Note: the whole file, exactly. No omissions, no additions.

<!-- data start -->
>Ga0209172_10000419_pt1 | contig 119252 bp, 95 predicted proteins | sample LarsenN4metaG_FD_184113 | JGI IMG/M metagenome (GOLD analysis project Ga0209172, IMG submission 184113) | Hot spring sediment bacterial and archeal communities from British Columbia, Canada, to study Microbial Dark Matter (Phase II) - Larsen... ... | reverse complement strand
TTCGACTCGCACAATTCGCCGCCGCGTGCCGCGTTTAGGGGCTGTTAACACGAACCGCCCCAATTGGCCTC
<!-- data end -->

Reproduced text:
>Ga0209172_10000419_pt1 | contig 119252 bp, 95 predicted proteins | sample LarsenN4metaG_FD_184113 | JGI IMG/M metagenome (GOLD analysis project Ga0209172, IMG submission 184113) | Hot spring sediment bacterial and archeal communities from British Columbia, Canada, to study Microbial Dark Matter (Phase II) - Larsen... ... | reverse complement strand
TTCGACTCGCACAATTCGCCGCCGCGTGCCGCGTTTAGGGGCTGTTAACACGAACCGCCCCAATTGGCCTC